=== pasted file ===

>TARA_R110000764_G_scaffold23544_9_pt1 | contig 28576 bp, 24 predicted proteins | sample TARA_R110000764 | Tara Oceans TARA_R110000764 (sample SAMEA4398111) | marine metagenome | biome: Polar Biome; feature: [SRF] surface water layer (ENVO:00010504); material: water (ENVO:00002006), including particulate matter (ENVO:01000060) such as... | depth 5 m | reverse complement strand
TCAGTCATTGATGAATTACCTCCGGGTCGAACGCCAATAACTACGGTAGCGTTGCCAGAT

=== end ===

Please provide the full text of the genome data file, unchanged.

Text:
>TARA_R110000764_G_scaffold23544_9_pt1 | contig 28576 bp, 24 predicted proteins | sample TARA_R110000764 | Tara Oceans TARA_R110000764 (sample SAMEA4398111) | marine metagenome | biome: Polar Biome; feature: [SRF] surface water layer (ENVO:00010504); material: water (ENVO:00002006), including particulate matter (ENVO:01000060) such as... | depth 5 m | reverse complement strand
TCAGTCATTGATGAATTACCTCCGGGTCGAACGCCAATAACTACGGTAGCGTTGCCAGAT